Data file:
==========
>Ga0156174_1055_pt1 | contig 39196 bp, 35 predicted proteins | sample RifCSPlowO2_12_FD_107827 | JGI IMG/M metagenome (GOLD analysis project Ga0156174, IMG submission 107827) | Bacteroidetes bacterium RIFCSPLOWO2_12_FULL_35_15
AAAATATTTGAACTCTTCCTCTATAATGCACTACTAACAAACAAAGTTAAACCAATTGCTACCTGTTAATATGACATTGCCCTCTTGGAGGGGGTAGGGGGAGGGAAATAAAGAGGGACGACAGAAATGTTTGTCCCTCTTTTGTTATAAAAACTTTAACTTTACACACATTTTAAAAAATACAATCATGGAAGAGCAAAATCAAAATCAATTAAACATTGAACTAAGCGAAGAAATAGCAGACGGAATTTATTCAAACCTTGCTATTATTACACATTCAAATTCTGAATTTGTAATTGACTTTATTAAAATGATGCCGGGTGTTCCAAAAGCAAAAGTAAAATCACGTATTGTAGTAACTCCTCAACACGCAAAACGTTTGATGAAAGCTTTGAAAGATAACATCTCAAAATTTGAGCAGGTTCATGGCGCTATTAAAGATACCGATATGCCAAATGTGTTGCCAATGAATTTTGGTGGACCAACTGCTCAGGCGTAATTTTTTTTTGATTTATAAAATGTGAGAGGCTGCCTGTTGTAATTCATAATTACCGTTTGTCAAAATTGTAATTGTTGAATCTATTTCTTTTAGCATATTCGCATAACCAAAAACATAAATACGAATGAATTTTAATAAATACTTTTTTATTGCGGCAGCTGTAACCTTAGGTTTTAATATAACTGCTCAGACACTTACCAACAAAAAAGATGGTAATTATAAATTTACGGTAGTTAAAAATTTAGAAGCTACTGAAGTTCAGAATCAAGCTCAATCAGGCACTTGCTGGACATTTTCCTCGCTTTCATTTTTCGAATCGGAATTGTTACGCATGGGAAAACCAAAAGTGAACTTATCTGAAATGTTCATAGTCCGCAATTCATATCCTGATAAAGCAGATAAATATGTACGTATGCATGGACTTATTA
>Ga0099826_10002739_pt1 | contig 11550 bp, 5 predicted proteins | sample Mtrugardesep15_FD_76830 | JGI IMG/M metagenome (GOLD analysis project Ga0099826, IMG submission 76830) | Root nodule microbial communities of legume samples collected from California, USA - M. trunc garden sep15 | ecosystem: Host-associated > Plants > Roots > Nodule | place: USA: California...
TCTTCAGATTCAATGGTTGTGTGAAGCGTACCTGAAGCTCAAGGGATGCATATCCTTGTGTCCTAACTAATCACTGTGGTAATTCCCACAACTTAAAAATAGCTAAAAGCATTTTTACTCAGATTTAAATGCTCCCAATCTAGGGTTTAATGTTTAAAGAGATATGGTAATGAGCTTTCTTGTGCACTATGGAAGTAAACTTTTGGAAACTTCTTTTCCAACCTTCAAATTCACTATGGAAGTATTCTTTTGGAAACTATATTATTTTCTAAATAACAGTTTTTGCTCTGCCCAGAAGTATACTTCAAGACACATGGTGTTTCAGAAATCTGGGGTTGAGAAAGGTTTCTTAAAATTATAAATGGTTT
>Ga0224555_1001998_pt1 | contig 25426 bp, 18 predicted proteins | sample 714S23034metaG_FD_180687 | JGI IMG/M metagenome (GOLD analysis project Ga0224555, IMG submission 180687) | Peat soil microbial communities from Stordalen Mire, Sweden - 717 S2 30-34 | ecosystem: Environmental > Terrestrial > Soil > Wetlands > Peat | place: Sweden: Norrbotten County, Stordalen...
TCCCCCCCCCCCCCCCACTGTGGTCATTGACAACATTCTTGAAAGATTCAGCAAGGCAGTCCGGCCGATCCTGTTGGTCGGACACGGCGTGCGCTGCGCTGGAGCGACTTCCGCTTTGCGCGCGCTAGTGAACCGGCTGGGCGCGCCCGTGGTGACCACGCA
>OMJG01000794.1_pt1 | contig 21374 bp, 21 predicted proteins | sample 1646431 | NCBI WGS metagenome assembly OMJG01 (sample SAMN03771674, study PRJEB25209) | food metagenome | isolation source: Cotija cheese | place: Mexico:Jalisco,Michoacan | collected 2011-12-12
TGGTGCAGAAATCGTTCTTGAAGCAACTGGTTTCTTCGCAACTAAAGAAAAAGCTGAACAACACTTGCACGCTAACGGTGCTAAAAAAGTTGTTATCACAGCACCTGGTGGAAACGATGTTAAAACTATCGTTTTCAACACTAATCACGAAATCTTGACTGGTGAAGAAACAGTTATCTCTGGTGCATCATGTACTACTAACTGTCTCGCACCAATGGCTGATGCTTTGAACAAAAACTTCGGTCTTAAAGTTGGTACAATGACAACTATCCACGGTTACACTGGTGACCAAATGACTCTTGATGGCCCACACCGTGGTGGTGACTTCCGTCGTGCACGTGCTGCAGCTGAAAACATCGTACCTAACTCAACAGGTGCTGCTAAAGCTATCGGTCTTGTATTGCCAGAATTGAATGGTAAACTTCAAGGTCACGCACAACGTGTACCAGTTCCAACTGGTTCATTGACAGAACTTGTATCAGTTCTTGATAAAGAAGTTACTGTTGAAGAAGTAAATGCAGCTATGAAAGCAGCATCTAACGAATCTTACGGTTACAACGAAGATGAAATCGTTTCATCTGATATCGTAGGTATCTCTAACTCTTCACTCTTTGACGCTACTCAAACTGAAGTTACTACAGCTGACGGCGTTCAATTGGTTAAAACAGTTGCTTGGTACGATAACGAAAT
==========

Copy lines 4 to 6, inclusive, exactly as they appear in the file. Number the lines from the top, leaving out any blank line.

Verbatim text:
TCTTCAGATTCAATGGTTGTGTGAAGCGTACCTGAAGCTCAAGGGATGCATATCCTTGTGTCCTAACTAATCACTGTGGTAATTCCCACAACTTAAAAATAGCTAAAAGCATTTTTACTCAGATTTAAATGCTCCCAATCTAGGGTTTAATGTTTAAAGAGATATGGTAATGAGCTTTCTTGTGCACTATGGAAGTAAACTTTTGGAAACTTCTTTTCCAACCTTCAAATTCACTATGGAAGTATTCTTTTGGAAACTATATTATTTTCTAAATAACAGTTTTTGCTCTGCCCAGAAGTATACTTCAAGACACATGGTGTTTCAGAAATCTGGGGTTGAGAAAGGTTTCTTAAAATTATAAATGGTTT
>Ga0224555_1001998_pt1 | contig 25426 bp, 18 predicted proteins | sample 714S23034metaG_FD_180687 | JGI IMG/M metagenome (GOLD analysis project Ga0224555, IMG submission 180687) | Peat soil microbial communities from Stordalen Mire, Sweden - 717 S2 30-34 | ecosystem: Environmental > Terrestrial > Soil > Wetlands > Peat | place: Sweden: Norrbotten County, Stordalen...
TCCCCCCCCCCCCCCCACTGTGGTCATTGACAACATTCTTGAAAGATTCAGCAAGGCAGTCCGGCCGATCCTGTTGGTCGGACACGGCGTGCGCTGCGCTGGAGCGACTTCCGCTTTGCGCGCGCTAGTGAACCGGCTGGGCGCGCCCGTGGTGACCACGCA